Burt's Still the Word

The newly rediscovered Burt Bacharach has a history most fans have never even heard about

Much has been made of the renaissance composer Burt Bacharach has been enjoying as of late. The Maestro's sudden resurgence is the result of a number of high-profile collaborations and media appearances, and a new retro craze that has put the work of classic '60s tunesmiths on a pedestal. But instead of just dissecting his newfound fan base, let's take a look at his longtime acolytes, as well, those folks for whom Burt has always been The Word.

Type A: Burt's adult contemporaries. Lucky enough to experience Bacharach and longtime partner Hal David's songs on first impact, but unlucky enough to suffer it on clackety eight-tracks. These fifty- to seventysomethings watched the annual Bacharach TV specials and religiously attended his concerts, even during the hitless years. And they're still in attendance today.

The first ones out of their seats after a Dionne Warwick hit, they positively glower at the intrusion of an Elvis Costello number cutting into a familiar set list. Given a chance to buy Painted From Memory, Bacharach's 1998 collaboration with Costello, and his best album in decades, Type A fans opted for Dionne Sings Dionne, an album of tepid Bacharach-David remakes.

You see this guy? This guy's in love with you! Bacharach, right backatcha.
You see this guy? This guy's in love with you! Bacharach, right backatcha.
Bacharach's pioneer production came during the days when you couldn't keep songs about Indian attacks off the charts. Unless Dick Van Dyke sang them.
Bacharach's pioneer production came during the days when you couldn't keep songs about Indian attacks off the charts. Unless Dick Van Dyke sang them.

Type B: Newly minted adults, thirty- to fortysomethings who at some point in the '90s made the connection to their childhood and realized all the Bacharach-David songs were the thread running through it. Having had their hearts broken and reassembled numerous times by then, they could assign the correct adult emotional response to Hal David lyrics heard hundreds of times on their father's car radio. Further informed by the excellent Rhino Records box set The Look of Love, they may have been moved to snap up a best-of Dionne or Dusty Springfield in addition to a few of Bacharach's instrumental albums. Like Type A's, these fans love Bacharach's back catalogue and believe they've already purchased all of it.

Type C: Bacharach fanatics. The same age group as Type B, these fans snapped up Burt's box set and just kept on buying every record with a Bacharach-David credit in brackets.

Generally musicians, or people who first experienced love through music and then spent a lifetime transferring that emotion to other people. They make no distinction among the weird time signatures, clever internal rhymes and breakneck dynamics in Bacharach-David music and the emotional wallop it packs. Once they've had pull-over-to-the side-of-the-road hearings of "Alfie" or "Anyone Who Had a Heart," they keep looking for the same powerful messages in obscure B-sides or out-of-print albums. And incredibly, they're there, in countless undiscovered songs like "Loneliness Remembers What Happiness Forgets" or "Long Ago Tomorrow."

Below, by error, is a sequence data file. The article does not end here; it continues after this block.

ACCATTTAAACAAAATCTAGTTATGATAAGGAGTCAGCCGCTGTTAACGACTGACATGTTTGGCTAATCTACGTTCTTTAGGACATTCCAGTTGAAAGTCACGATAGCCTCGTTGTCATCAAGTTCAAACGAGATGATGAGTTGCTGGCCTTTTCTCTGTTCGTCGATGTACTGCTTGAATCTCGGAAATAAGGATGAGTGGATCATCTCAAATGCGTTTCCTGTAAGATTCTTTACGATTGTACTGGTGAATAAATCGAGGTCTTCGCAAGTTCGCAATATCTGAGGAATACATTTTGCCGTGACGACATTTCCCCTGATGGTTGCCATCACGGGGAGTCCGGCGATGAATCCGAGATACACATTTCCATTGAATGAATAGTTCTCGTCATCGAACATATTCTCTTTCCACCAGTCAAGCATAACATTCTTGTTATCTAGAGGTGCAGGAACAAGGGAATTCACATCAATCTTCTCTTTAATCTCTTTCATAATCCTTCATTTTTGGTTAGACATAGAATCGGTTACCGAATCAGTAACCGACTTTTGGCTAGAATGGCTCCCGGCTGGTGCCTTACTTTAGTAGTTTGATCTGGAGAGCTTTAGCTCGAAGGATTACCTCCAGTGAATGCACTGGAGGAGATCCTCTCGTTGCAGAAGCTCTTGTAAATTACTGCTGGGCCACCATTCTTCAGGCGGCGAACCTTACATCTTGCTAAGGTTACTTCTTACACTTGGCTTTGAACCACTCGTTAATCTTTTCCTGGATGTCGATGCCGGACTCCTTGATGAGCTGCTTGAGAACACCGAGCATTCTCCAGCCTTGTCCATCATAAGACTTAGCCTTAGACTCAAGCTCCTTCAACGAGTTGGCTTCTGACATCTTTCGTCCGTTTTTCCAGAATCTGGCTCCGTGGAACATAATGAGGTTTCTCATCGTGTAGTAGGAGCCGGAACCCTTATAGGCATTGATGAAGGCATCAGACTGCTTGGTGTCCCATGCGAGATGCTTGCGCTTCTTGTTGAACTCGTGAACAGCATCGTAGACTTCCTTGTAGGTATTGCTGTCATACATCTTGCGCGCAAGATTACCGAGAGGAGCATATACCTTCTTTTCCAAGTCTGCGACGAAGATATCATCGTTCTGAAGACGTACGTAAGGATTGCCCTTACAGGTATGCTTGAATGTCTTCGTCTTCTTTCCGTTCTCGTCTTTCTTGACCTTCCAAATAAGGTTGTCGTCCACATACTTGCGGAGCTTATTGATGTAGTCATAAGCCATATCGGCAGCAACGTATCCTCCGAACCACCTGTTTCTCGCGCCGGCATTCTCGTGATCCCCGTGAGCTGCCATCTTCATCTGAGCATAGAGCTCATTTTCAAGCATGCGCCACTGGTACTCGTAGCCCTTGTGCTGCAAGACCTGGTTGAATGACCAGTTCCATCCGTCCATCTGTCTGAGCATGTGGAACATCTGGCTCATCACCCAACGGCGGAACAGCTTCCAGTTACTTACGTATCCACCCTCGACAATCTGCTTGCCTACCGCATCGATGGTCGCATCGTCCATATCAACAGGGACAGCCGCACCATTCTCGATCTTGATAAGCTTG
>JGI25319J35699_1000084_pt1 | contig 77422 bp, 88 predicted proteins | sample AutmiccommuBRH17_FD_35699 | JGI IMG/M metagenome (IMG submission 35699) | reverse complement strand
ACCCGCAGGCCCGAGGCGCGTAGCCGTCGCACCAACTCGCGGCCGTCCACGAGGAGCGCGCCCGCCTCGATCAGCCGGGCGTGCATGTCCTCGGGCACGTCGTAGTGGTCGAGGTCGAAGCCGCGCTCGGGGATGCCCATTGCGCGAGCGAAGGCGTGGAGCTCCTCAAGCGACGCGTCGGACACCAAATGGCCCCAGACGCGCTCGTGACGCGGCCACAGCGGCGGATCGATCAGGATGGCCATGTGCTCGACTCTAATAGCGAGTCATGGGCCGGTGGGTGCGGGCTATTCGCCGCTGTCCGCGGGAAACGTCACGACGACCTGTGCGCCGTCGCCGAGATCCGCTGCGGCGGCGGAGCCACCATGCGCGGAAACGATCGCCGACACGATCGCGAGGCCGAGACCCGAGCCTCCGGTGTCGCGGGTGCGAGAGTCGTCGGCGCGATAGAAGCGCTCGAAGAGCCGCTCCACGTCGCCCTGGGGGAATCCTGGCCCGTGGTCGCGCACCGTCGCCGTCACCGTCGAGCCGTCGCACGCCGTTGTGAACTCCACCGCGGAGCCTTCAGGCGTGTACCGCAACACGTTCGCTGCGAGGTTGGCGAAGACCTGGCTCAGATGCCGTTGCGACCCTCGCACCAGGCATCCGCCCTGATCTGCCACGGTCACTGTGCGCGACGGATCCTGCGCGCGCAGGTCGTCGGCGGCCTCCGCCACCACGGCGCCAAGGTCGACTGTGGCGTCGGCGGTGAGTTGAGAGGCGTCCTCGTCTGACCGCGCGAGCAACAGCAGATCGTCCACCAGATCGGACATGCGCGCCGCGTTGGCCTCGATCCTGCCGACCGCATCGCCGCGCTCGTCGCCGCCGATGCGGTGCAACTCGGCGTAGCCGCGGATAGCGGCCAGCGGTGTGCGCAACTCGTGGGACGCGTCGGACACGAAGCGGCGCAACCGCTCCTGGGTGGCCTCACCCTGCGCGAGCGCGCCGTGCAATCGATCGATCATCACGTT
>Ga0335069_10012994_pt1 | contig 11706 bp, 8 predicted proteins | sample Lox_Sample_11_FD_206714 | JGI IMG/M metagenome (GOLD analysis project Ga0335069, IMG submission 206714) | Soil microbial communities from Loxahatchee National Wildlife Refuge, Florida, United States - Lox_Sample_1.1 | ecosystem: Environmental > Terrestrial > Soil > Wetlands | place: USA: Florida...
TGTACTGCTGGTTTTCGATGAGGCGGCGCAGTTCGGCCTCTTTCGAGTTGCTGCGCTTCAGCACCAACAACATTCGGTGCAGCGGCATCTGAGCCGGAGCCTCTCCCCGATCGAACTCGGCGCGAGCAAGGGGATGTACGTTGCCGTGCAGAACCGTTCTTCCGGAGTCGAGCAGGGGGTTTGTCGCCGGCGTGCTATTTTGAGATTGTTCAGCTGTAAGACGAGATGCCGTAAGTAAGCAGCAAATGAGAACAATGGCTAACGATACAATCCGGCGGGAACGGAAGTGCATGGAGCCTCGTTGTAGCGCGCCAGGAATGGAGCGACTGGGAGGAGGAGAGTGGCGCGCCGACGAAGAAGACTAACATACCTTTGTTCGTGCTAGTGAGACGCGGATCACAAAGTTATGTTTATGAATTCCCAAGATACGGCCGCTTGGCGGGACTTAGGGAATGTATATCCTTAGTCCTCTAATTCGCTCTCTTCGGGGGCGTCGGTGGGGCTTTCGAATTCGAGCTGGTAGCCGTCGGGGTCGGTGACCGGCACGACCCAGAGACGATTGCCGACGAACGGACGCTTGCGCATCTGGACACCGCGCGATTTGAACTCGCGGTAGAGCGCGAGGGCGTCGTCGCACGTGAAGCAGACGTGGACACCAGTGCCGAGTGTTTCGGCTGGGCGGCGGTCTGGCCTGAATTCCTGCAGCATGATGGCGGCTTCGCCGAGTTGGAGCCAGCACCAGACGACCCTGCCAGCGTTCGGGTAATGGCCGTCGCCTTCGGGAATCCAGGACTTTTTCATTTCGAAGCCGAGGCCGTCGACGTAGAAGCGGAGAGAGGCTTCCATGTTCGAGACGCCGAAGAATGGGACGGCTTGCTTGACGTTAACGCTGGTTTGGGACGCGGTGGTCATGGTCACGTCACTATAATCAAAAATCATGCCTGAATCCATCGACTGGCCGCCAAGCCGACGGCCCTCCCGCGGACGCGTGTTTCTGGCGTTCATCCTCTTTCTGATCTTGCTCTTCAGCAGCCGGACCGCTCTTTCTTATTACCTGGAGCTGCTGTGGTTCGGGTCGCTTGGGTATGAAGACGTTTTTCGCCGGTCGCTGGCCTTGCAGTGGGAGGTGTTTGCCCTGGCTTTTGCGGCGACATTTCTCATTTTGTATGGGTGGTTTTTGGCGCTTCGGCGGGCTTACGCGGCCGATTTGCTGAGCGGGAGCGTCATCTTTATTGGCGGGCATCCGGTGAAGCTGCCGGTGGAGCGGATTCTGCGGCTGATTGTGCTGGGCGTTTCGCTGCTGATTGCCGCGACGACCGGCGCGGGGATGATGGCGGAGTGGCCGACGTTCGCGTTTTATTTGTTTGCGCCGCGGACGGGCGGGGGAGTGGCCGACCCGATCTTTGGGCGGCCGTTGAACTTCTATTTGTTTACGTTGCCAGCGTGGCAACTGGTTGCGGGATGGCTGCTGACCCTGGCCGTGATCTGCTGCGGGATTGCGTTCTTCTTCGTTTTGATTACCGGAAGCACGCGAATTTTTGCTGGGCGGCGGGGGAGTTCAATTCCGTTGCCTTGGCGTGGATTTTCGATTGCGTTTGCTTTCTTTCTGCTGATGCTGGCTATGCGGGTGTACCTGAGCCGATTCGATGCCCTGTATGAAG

That's why these fans still frantically downloading rare Bacharach cuts from Napster and trading tapes on various Bacharach Internet sites like A House Is Not a Homepage (http://studentweb.tulane.edu/~mark/bacharach.html) and The Hitmaker Archive (http://listen.to/burt), the most comprehensive archive of information on the 577 Bacharach songs and the 1,200 unique artists who've recorded them.

Bacharach's roll call is a virtual who's who of pop. Every adult contemporary singer of the last 50 years -- not to mention many of the biggest rock, pop and R&B groups of the '60s and '70s, from the Beatles to James Brown -- took at least one stroll through the house of Bacharach. As a presence in the last half-century of music history, he's simply inescapable.

Tell that to the man himself and he lets out that almost whispered laughter. "I don't know that for sure. But I know what you're saying. I think when I was writing it was a very fortunate time," he says of the early years. "To be able to establish hits, or near hits, or art records and because of the lyrics, to be able to have longevity . . . you can't plan that. To be discovered or redone. I mean Noel Gallagher [who put a picture of Bacharach on the cover of Oasis' Definitely Maybe] wasn't born when these songs were around. But he got to hear them."

The indefatigable composer agreed to do some quickie (and we do mean quickie) phone interviews to plug his upcoming concert tour. At age 72, when most living legends are happy resting and collecting residuals, Bacharach continues working at a pace that would fell someone a third his age.

Earlier this year, he suffered an injury to his shoulder that forced him to cancel several dates and tack on an hour of daily physical therapy to his already cluttered to-do list. "It'll take a while to heal to be really over it," he says. "It only knocked down 10 appearances. I can conduct fine, but with a little limited range. Who knows, by the time we get to Arizona . . .," he trails off, stopping himself before veering into Jimmy Webb territory.

In the past year, Bacharach has written an Oscar-nominated song ("Walking Tall") with Lyle Lovett for the children's feature Stuart Little, scored another film (Isn't She Great), collaborated with Chicago on "If I Should Ever Lose You," (the only conceivable reason to buy an album called Chicago 26), appeared in a second Austin Powers movie, toured nationally and internationally and acted as musical director for this year's Academy Awards telecast.

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